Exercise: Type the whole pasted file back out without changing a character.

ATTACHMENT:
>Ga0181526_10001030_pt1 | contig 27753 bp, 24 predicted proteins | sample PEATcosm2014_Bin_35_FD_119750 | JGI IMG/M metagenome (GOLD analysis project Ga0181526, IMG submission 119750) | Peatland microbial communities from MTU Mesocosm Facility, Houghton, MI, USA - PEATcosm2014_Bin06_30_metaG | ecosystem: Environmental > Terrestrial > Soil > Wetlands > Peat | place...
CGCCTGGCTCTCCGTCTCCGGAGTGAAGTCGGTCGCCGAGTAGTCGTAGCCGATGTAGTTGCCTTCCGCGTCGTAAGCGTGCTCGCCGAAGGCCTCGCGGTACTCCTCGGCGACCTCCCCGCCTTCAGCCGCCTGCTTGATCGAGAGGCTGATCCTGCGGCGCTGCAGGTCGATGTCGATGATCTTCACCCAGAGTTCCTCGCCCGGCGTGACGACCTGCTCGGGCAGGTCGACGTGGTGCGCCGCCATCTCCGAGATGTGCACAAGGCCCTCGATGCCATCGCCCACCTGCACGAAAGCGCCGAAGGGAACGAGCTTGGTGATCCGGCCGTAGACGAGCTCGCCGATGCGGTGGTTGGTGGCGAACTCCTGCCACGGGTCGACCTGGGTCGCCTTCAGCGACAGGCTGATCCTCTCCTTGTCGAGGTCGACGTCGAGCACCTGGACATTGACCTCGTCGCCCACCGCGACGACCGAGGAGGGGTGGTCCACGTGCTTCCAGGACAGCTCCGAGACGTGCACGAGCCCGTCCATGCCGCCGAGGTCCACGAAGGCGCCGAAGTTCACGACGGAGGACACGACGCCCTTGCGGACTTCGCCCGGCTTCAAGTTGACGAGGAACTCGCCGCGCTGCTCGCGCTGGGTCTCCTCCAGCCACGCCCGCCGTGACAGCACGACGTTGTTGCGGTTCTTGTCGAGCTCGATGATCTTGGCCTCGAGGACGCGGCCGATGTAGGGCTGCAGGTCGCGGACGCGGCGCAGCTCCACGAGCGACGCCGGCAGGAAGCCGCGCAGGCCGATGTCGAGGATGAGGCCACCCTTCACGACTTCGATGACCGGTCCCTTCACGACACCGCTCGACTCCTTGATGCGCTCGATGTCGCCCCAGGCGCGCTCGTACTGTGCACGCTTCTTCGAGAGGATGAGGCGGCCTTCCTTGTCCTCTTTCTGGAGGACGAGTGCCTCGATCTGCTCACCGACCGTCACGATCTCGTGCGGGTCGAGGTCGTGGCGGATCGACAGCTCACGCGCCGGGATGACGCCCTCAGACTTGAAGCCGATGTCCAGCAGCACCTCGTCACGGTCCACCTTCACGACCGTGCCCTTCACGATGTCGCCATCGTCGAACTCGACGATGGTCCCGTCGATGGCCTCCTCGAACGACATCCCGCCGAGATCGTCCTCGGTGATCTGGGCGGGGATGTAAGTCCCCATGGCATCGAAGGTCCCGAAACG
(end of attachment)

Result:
>Ga0181526_10001030_pt1 | contig 27753 bp, 24 predicted proteins | sample PEATcosm2014_Bin_35_FD_119750 | JGI IMG/M metagenome (GOLD analysis project Ga0181526, IMG submission 119750) | Peatland microbial communities from MTU Mesocosm Facility, Houghton, MI, USA - PEATcosm2014_Bin06_30_metaG | ecosystem: Environmental > Terrestrial > Soil > Wetlands > Peat | place...
CGCCTGGCTCTCCGTCTCCGGAGTGAAGTCGGTCGCCGAGTAGTCGTAGCCGATGTAGTTGCCTTCCGCGTCGTAAGCGTGCTCGCCGAAGGCCTCGCGGTACTCCTCGGCGACCTCCCCGCCTTCAGCCGCCTGCTTGATCGAGAGGCTGATCCTGCGGCGCTGCAGGTCGATGTCGATGATCTTCACCCAGAGTTCCTCGCCCGGCGTGACGACCTGCTCGGGCAGGTCGACGTGGTGCGCCGCCATCTCCGAGATGTGCACAAGGCCCTCGATGCCATCGCCCACCTGCACGAAAGCGCCGAAGGGAACGAGCTTGGTGATCCGGCCGTAGACGAGCTCGCCGATGCGGTGGTTGGTGGCGAACTCCTGCCACGGGTCGACCTGGGTCGCCTTCAGCGACAGGCTGATCCTCTCCTTGTCGAGGTCGACGTCGAGCACCTGGACATTGACCTCGTCGCCCACCGCGACGACCGAGGAGGGGTGGTCCACGTGCTTCCAGGACAGCTCCGAGACGTGCACGAGCCCGTCCATGCCGCCGAGGTCCACGAAGGCGCCGAAGTTCACGACGGAGGACACGACGCCCTTGCGGACTTCGCCCGGCTTCAAGTTGACGAGGAACTCGCCGCGCTGCTCGCGCTGGGTCTCCTCCAGCCACGCCCGCCGTGACAGCACGACGTTGTTGCGGTTCTTGTCGAGCTCGATGATCTTGGCCTCGAGGACGCGGCCGATGTAGGGCTGCAGGTCGCGGACGCGGCGCAGCTCCACGAGCGACGCCGGCAGGAAGCCGCGCAGGCCGATGTCGAGGATGAGGCCACCCTTCACGACTTCGATGACCGGTCCCTTCACGACACCGCTCGACTCCTTGATGCGCTCGATGTCGCCCCAGGCGCGCTCGTACTGTGCACGCTTCTTCGAGAGGATGAGGCGGCCTTCCTTGTCCTCTTTCTGGAGGACGAGTGCCTCGATCTGCTCACCGACCGTCACGATCTCGTGCGGGTCGAGGTCGTGGCGGATCGACAGCTCACGCGCCGGGATGACGCCCTCAGACTTGAAGCCGATGTCCAGCAGCACCTCGTCACGGTCCACCTTCACGACCGTGCCCTTCACGATGTCGCCATCGTCGAACTCGACGATGGTCCCGTCGATGGCCTCCTCGAACGACATCCCGCCGAGATCGTCCTCGGTGATCTGGGCGGGGATGTAAGTCCCCATGGCATCGAAGGTCCCGAAACG